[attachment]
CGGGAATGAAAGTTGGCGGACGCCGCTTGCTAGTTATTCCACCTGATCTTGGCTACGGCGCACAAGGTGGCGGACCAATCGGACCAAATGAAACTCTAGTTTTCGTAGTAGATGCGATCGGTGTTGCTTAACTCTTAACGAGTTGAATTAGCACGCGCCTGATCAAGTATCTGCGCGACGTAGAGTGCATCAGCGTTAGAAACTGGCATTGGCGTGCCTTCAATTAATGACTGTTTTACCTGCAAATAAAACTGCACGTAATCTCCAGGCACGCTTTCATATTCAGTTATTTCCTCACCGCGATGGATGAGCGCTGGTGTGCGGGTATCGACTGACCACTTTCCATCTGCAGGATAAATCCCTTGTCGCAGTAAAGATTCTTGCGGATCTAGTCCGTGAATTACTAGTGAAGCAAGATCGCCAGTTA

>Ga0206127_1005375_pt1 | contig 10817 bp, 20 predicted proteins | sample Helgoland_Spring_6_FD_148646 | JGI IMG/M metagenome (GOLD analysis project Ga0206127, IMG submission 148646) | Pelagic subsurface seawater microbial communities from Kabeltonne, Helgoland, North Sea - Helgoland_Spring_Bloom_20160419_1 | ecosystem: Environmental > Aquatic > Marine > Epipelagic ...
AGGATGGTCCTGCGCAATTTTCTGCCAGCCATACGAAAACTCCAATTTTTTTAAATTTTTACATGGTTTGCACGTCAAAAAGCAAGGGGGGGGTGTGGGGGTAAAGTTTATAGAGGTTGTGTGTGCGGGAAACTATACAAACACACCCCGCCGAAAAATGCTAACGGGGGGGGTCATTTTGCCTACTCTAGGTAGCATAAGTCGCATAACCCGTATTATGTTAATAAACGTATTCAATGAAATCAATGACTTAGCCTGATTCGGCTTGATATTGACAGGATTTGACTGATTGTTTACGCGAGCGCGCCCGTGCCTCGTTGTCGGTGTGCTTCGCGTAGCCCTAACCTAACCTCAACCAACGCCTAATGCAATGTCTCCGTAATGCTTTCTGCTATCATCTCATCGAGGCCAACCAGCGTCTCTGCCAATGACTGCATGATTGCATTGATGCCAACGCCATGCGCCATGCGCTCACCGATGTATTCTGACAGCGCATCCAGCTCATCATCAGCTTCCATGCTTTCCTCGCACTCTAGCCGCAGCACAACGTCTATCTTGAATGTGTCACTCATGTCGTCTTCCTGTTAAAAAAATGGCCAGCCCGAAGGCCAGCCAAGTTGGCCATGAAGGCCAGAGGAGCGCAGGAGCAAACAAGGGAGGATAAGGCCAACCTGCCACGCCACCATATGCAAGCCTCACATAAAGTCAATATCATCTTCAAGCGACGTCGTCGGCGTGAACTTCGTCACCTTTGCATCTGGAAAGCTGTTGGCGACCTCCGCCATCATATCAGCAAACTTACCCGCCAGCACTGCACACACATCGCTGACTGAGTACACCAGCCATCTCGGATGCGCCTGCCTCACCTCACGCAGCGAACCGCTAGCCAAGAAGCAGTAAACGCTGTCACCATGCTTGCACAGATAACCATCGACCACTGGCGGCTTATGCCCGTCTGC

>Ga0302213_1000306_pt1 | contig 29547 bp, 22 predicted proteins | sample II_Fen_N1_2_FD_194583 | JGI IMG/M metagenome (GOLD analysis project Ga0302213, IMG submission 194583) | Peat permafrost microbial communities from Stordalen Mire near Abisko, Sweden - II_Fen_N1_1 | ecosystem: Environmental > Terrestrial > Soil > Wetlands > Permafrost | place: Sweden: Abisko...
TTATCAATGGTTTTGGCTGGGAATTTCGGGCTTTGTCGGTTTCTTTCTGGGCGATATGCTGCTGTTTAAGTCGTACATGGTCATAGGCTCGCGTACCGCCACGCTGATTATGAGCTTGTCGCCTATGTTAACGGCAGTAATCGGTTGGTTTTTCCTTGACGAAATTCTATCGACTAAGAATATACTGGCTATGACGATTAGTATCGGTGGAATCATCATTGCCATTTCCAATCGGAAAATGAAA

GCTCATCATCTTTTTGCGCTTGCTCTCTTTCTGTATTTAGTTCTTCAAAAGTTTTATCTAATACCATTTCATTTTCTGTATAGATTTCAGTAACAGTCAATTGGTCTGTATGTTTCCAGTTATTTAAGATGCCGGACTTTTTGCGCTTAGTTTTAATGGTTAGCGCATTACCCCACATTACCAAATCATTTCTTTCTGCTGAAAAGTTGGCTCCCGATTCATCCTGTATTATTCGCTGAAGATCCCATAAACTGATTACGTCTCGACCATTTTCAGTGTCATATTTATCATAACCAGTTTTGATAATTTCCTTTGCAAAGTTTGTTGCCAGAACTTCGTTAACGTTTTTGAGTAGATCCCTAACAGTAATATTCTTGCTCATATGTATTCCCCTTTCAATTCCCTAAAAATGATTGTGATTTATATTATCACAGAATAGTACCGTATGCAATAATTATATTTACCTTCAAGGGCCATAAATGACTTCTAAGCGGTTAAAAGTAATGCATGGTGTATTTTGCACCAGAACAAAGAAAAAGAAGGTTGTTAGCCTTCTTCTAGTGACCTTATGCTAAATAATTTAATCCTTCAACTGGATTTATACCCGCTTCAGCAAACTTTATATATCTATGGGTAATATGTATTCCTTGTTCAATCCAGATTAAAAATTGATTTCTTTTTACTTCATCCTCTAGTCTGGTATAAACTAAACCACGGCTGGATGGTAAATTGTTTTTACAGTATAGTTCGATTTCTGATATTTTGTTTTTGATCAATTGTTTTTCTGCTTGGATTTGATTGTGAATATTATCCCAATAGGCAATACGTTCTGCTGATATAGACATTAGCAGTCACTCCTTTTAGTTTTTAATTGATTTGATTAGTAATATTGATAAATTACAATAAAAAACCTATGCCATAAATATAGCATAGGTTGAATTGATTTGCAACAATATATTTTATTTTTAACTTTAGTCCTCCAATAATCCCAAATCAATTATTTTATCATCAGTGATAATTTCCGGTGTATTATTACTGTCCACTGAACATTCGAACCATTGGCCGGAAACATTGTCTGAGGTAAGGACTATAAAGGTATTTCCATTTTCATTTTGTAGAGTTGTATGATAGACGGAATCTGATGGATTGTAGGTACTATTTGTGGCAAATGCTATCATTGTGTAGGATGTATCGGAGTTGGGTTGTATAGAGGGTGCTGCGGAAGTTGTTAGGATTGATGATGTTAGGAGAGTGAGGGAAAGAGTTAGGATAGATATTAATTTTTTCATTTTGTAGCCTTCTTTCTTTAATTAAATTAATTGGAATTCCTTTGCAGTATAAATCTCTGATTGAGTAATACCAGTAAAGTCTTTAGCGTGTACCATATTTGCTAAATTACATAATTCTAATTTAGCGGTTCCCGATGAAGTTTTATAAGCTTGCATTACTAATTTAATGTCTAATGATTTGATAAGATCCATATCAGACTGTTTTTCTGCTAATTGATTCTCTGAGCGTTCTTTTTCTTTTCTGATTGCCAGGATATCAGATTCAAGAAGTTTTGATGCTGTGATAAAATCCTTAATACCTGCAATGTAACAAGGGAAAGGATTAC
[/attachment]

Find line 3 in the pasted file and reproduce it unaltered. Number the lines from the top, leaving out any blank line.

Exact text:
AGGATGGTCCTGCGCAATTTTCTGCCAGCCATACGAAAACTCCAATTTTTTTAAATTTTTACATGGTTTGCACGTCAAAAAGCAAGGGGGGGGTGTGGGGGTAAAGTTTATAGAGGTTGTGTGTGCGGGAAACTATACAAACACACCCCGCCGAAAAATGCTAACGGGGGGGGTCATTTTGCCTACTCTAGGTAGCATAAGTCGCATAACCCGTATTATGTTAATAAACGTATTCAATGAAATCAATGACTTAGCCTGATTCGGCTTGATATTGACAGGATTTGACTGATTGTTTACGCGAGCGCGCCCGTGCCTCGTTGTCGGTGTGCTTCGCGTAGCCCTAACCTAACCTCAACCAACGCCTAATGCAATGTCTCCGTAATGCTTTCTGCTATCATCTCATCGAGGCCAACCAGCGTCTCTGCCAATGACTGCATGATTGCATTGATGCCAACGCCATGCGCCATGCGCTCACCGATGTATTCTGACAGCGCATCCAGCTCATCATCAGCTTCCATGCTTTCCTCGCACTCTAGCCGCAGCACAACGTCTATCTTGAATGTGTCACTCATGTCGTCTTCCTGTTAAAAAAATGGCCAGCCCGAAGGCCAGCCAAGTTGGCCATGAAGGCCAGAGGAGCGCAGGAGCAAACAAGGGAGGATAAGGCCAACCTGCCACGCCACCATATGCAAGCCTCACATAAAGTCAATATCATCTTCAAGCGACGTCGTCGGCGTGAACTTCGTCACCTTTGCATCTGGAAAGCTGTTGGCGACCTCCGCCATCATATCAGCAAACTTACCCGCCAGCACTGCACACACATCGCTGACTGAGTACACCAGCCATCTCGGATGCGCCTGCCTCACCTCACGCAGCGAACCGCTAGCCAAGAAGCAGTAAACGCTGTCACCATGCTTGCACAGATAACCATCGACCACTGGCGGCTTATGCCCGTCTGC